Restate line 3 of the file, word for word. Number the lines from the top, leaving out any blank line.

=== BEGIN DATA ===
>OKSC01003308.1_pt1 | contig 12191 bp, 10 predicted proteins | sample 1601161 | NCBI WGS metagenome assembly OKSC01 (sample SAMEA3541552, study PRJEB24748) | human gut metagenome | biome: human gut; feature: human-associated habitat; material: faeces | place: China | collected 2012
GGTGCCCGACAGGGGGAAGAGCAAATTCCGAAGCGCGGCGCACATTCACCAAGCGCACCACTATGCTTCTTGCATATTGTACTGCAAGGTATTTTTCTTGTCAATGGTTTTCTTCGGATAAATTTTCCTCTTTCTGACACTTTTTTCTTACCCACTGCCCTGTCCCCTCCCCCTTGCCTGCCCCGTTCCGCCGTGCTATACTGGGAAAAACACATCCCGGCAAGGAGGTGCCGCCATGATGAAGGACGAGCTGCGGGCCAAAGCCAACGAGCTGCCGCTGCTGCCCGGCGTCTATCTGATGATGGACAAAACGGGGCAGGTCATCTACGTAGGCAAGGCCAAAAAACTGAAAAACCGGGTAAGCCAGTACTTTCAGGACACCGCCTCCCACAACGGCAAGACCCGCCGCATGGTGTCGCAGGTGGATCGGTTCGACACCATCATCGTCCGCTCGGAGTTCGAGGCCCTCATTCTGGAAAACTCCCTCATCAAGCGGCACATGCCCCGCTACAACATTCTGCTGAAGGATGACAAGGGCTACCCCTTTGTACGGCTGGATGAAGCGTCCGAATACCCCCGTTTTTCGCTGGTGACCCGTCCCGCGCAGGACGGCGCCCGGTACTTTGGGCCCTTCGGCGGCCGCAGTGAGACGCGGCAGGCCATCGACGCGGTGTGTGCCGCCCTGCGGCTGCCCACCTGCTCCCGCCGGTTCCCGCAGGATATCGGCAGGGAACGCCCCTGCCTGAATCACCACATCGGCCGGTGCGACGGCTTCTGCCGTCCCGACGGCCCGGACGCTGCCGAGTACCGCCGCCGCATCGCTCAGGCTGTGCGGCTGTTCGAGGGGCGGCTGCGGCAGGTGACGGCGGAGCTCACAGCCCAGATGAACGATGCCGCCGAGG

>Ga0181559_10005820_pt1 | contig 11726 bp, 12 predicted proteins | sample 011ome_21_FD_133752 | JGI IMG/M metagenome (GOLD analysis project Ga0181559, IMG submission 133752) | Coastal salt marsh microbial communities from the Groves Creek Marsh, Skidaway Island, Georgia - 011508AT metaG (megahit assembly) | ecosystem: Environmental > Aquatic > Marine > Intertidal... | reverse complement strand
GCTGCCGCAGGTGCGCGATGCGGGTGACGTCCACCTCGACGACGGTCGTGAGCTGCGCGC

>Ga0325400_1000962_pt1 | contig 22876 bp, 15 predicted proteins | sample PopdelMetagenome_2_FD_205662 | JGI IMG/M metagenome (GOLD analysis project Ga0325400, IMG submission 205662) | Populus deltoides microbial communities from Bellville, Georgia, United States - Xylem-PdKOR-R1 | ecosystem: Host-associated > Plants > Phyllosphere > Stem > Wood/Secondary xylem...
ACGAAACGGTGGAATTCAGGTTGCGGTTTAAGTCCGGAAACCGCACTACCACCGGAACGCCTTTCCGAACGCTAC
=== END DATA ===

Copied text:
>Ga0181559_10005820_pt1 | contig 11726 bp, 12 predicted proteins | sample 011ome_21_FD_133752 | JGI IMG/M metagenome (GOLD analysis project Ga0181559, IMG submission 133752) | Coastal salt marsh microbial communities from the Groves Creek Marsh, Skidaway Island, Georgia - 011508AT metaG (megahit assembly) | ecosystem: Environmental > Aquatic > Marine > Intertidal... | reverse complement strand